In one of my buildings the principal puts out a newsletter every week called “The Friday Flyer” that she sends out via email to her staff. As of this week, I will be writing a short piece for that newsletter and will also post them here. Many of these things I’ve already blogged about, but maybe in a different context. I apologize for any redundancies. This is not meant to be exhaustive, but rather an overview.
Enhancing Professional Practice
Over the last few years, it seems that technology has exploded in Parkway. Every day it seems we’re getting something new or there is some new website or tool that is available. Truly, it’s hard to keep track of everything or to even stay current. So, going forward, I’m going to try to contribute to the Friday Flyer with tips, tricks, new things and project examples to bring you some of the possibilities. Sometimes I’ll include videos; sometimes audio and other times text. As you read through these topics, if something grabs your interest as something you’d like to try, let me know and I’ll help you figure out where it might work with your curriculum or in your teaching practice.
Today’s resource is something that many of you probably know about but it’ll be a good place to start.
I use a lot of different computers in both my personal and professional life. But, let’s be honest, things happen to computers. It’s not a matter of if it will have a problem, but when. Once upon a time, when my computer’s hard drive died, my browser bookmarks died with it. I’m pretty good about backing up files, but backing up bookmarks is kind of obnoxious and tedious. To get around this, I use an online bookmarking tool called Delicious (found at http://www.delicious.com).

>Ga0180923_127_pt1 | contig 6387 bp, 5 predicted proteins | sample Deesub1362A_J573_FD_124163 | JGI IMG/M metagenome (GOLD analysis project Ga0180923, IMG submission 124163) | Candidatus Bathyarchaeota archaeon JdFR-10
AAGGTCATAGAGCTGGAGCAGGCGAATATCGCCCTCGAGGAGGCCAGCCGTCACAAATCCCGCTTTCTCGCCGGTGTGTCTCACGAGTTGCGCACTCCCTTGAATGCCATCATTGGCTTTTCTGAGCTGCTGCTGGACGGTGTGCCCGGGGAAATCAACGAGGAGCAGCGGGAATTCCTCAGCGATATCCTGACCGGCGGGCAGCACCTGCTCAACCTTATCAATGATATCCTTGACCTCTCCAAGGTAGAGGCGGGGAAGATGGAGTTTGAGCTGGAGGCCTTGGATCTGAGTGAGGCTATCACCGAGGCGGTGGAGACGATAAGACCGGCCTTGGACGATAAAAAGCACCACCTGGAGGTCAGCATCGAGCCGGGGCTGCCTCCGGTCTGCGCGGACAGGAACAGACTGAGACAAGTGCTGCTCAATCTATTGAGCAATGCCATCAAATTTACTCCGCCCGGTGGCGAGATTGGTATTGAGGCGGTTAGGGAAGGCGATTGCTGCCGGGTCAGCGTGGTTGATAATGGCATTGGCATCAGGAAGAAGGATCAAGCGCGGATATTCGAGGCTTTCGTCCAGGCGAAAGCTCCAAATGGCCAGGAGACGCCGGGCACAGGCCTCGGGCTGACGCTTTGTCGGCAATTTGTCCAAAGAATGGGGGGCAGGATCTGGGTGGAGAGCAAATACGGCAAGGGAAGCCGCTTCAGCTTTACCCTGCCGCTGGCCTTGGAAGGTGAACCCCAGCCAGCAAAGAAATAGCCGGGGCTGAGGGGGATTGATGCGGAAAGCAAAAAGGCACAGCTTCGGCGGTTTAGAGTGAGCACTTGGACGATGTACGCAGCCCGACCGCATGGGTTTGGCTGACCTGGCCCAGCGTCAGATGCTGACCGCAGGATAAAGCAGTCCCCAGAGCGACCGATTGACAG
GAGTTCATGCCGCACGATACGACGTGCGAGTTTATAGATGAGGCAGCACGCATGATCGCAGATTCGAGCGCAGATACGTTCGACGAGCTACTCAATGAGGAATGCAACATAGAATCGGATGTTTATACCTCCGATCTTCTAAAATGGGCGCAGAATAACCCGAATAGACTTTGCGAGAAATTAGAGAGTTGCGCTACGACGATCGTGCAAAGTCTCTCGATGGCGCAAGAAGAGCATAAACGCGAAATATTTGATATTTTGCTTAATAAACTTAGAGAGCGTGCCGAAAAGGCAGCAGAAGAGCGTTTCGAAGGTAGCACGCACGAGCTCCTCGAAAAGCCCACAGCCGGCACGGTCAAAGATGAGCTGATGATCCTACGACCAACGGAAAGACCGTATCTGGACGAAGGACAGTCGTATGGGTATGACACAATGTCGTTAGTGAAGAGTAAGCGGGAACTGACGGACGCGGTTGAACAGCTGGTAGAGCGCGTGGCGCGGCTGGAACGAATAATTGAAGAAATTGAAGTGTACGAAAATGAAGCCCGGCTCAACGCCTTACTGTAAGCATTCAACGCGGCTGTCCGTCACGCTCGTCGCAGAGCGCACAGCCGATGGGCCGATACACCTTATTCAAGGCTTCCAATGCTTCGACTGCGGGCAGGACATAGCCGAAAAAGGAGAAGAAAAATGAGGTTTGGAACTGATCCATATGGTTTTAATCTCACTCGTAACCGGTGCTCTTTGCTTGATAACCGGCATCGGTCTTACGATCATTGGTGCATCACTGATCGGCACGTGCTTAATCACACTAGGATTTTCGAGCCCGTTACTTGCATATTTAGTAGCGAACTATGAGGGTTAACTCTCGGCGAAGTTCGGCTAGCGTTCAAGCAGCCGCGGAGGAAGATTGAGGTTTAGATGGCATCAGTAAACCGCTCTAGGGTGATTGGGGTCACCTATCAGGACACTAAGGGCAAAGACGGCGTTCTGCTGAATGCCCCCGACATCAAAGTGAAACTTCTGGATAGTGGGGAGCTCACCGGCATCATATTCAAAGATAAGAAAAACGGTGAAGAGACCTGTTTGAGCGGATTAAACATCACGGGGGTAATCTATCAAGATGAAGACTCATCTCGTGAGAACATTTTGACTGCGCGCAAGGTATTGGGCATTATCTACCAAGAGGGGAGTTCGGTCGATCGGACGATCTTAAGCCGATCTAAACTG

Delicious is a social bookmarking site that allows you to tag and keep bookmarks like you would in a browser, but allows access on any computer with an internet connection. Each time you bookmark a site there is the option to categorize the site using tags that you create that can then be sorted and searched. Each tag and bookmark list also creates an RSS feed for subscriptions.
What’s nice about this is not only can you keep bookmarks for yourself, but you can also create bookmark lists for your classes as resources. If I were teaching a specific concept (such as theme in an English class), I could tag the resources I find around the web with the tag “theme” and point students to the url for that tag. Then anytime I find a new bookmark, my website is automatically updated with the new bookmark. Additionally, I am no longer tied to my computer for resources. If I’m talking with a team member and I have a resource that would work great for their lesson but my computer is in my room, I can just pull up that website and everything is there.
- Resource list
- Sharing sites with classmates
- All My Bookmarks (http://www.delicious.com/bill.bass)
- My bookmarks tagged “Google” (http://www.delicious.com/bill.bass/google)